During the follow-up period, local recurrence, recurrence of the disease, and death from the disease were observed in 14 (15%), 27 (29%), and 23 (25%) of the 93 patients respectively. In the univariate analysis, older age, advanced stage, higher grade and vascular invasion were significantly associated with poor DFS and CSS (Table 2). The same associations were found for LDFS, except for tumor grade. The presence of MSI was associated with worse 10-year LDFS (91.1% for MSS vs. 62.9% for MSI tumors, P=0.003), DFS (75.9% for MSS vs. 53.8% for MSI tumors, P=0.03) and CSS (82.8% for MSS vs. 58.7% for MSI tumors, P=0.044) (Fig. 1).
To study the statistically independent predictive value of MSI, a basic multivariate model was designed by the step-down procedure after including the traditional prognostic and predictive factors that approached significance in the univariate analysis (age, stage, grade and vascular invasion). In the whole series, MSI did not contribute to the final model (Table 3A). However, in early stages (I and II), MSI provided significant additional predictive information for DFS (HR, 3.25, 95%CI, 1.01–10.49; P=0.048) and CSS (HR, 4.20; 95%IC, 1.23–14.35; P=0.022), and was marginally significant for LDFS (HR, 3.54; 95%IC, 0.93–13.46; P=0.064) (Table 3B).
The highly conserved DNA MMR proteins contribute to DNA replication fidelity by removing insertion/deletion loops and correcting single base mismatches that escape polymerase proofreading. However, evidence is accumulating about the role for MMR in cellular response to some forms of exogenous DNA damage beyond that of DNA repair (7). Some in vitro studies have reported that MMR-deficient cells are slightly more resistant to ionizing radiation (IR) than their MMR-proficient counterparts (7). It was also suggested that, after IR, MMR proteins are required for efficient G2-phase cell cycle arrest, being able to induce apoptosis in a p53-independent pathway (12).
Only few studies in rectal cancer have analyzed the clinical response of MMR-deficient patients to radiotherapy, and generally no influence was found (8–10). Similarly, according to our results MSI did not have independent predictive value in the whole series. However, our data also showed that MSI had significant predictive value independent of the traditional factors, for DFS and CSS, and was marginally significant for LDFS when considering only patients bearing early stage tumors (stages I/II). Therefore, it is possible that the very poor prognosis of stage III tumors, despite of the postoperative radiotherapy treatment, could be acting as a confounding factor when determining the predictive role of MSI in EEC.
Thus, in some way, our results agree to some previous in vitro studies (7), although, the mechanism by which the MMR complex may influence damage response to IR is not yet clear. IR generates a large number of lesions in DNA, including double-strand breaks (DSBs), single-strand breaks, and a wide variety of base and sugar damages. It is believed that the MMR-dependent apoptosis is likely caused by the binding of MMR complexes to 8-oxoguanine generated by IR and happens in cells with excessive unrepairable DNA damage (12). However, the predominant toxic DNA lesions in IR-exposed cells are DSBs. These lesions can be repaired by either non-homologous end joining (NHEJ), which is often mutagenic due to the loss of sequence information, or by homologous recombination repair (HRR), which is not mutagenic if identical sequence information is used to repair the broken substrate. A role for MLH1 in modulation of error-prone NHEJ has been recently proposed in a study with mice embryonic fibroblasts (13). Although the reason for this observation has not been determined, it was suggested that it could be by inhibiting the annealing of DNA ends containing noncomplementary base pairs or by promoting the annealing of microhomologies (13). It has also been reported that IR induces mitotic recombination and an elevated mutagenic response in MLH1 null mouse cells (14). Mitotic recombination is a type of HRR that involves crossover events between homologous autosomal chromosomes and that frequently converts heterozygous deficient loci to homozygous deficiency after replication has occurred. MMR deficient cells present a high spontaneous rate of small mutational events. Therefore, it was suggested that an induction of mitotic recombination, after IR exposure, may create large numbers of loci that are heterozygous deficient in MSI tumors cells, which could markedly increase their malignant potential (14). In support of these findings, a very recent work in human cell lines sustains the implication of MLH1 in HHR error prone processes induced by the presence of DNA DSBs in a MMR-independent manner (15). Therefore, absence of MLH1 protein through promoter hypermethylation, which is the main cause of MSI in sporadic EC, could drive to the accumulation of DNA aberrations increasing tumor cell malignancy after irradiation.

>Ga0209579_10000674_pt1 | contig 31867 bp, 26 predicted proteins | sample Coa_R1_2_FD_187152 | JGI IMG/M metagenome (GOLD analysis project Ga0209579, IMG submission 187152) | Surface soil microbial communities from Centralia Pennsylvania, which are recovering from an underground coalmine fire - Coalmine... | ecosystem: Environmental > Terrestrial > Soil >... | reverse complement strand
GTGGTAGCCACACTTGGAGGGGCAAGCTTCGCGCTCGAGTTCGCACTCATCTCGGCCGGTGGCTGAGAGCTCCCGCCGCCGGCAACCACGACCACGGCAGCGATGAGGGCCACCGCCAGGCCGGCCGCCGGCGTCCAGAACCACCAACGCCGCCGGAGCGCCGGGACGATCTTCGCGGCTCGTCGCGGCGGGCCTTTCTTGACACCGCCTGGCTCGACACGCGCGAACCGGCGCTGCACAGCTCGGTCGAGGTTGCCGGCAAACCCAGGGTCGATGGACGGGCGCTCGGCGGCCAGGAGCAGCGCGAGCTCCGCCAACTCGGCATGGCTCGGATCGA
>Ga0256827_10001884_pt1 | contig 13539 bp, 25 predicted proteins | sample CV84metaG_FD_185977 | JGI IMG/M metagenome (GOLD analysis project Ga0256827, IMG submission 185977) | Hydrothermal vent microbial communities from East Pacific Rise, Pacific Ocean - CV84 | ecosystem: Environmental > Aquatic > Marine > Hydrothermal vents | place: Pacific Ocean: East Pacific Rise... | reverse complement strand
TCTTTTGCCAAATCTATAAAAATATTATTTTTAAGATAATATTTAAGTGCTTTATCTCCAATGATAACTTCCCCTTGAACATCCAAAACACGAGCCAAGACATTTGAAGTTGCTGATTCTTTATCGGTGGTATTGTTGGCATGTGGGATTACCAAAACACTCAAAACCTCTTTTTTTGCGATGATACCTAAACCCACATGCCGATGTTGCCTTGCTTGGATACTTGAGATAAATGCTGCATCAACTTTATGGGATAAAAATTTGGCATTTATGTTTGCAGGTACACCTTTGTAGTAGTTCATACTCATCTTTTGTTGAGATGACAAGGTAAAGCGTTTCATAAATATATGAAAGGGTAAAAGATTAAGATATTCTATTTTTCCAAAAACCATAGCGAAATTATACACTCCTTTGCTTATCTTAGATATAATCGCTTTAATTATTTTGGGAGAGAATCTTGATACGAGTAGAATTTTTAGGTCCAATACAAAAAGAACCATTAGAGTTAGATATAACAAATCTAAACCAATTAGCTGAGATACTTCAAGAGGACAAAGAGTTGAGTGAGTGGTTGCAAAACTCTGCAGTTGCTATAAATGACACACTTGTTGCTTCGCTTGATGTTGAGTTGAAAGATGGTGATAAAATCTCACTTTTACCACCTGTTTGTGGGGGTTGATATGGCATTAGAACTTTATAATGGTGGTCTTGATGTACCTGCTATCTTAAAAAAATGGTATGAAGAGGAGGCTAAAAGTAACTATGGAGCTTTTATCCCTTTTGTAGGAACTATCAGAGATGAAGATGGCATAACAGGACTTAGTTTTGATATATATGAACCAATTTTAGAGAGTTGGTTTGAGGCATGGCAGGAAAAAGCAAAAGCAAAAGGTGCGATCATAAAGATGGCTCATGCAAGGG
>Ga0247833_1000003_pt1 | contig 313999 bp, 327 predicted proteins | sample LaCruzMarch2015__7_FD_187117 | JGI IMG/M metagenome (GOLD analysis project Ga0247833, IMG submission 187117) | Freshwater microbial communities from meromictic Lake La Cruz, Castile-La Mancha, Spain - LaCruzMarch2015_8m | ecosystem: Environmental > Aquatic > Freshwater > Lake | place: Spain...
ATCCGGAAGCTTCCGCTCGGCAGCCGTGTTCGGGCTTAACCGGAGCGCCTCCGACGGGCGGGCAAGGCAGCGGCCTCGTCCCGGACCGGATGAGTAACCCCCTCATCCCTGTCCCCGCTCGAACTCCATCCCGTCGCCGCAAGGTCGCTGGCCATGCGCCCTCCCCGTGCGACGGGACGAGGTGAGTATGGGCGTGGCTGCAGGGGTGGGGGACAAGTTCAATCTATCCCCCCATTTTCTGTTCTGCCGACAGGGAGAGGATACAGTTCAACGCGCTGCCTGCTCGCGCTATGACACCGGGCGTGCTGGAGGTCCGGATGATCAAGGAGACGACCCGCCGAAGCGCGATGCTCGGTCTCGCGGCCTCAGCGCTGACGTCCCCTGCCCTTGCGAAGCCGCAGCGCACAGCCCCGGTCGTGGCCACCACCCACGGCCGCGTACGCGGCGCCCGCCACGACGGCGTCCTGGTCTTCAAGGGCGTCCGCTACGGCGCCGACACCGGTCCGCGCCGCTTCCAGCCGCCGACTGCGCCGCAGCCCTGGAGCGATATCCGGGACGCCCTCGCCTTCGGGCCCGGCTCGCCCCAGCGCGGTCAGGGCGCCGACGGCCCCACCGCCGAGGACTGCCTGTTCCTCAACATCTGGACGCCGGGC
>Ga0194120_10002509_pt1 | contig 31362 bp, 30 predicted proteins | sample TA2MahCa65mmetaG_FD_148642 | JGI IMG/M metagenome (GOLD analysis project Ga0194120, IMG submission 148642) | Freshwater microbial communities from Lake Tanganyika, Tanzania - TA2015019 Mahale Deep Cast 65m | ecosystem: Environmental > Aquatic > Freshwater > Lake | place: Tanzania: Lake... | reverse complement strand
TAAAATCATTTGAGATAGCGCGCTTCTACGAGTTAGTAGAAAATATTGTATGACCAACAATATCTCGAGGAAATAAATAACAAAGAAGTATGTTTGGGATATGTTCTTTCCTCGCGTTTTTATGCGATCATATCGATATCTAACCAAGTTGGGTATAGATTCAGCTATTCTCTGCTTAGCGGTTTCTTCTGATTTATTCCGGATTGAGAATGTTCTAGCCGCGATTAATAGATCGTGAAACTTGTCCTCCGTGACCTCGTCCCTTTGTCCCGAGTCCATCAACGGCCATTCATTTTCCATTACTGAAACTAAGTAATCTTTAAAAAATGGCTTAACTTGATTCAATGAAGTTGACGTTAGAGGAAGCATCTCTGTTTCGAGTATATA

In conclusion our results suggest a possible predictive role of MSI in radiation response in early stage EEC. Considering the limited size of our series, the results must be considered as preliminary data, and further studies should be carried out for confirmation.
We would like to thank Fausto Fontes for its administrative work, to Miguel Ángel Bello for his valuable help in the statistics, and to Dr. Carlos Lopez-Otin and Dr. Richard Hamelin for his enlightening and kind advice.
Grant sponsors: NIH, Grant number: R37 CA63585; (M.P.) ICIC, Fondo de Investigaciones Sanitarias (FIS-ISCiii-RTICCC), Fundación Canaria de Investigación y Salud (FUNCIS) and Dirección General de Universidades del Gobierno de Canarias (BND-C, JCD-C).
Luis Henríquez-Hernández and Cristina Bilbao are recipients of postdoctoral fellowships from the ICIC.
Conflicts of Interest Notification
The authors state that any actual or potential conflicts of interest do not exist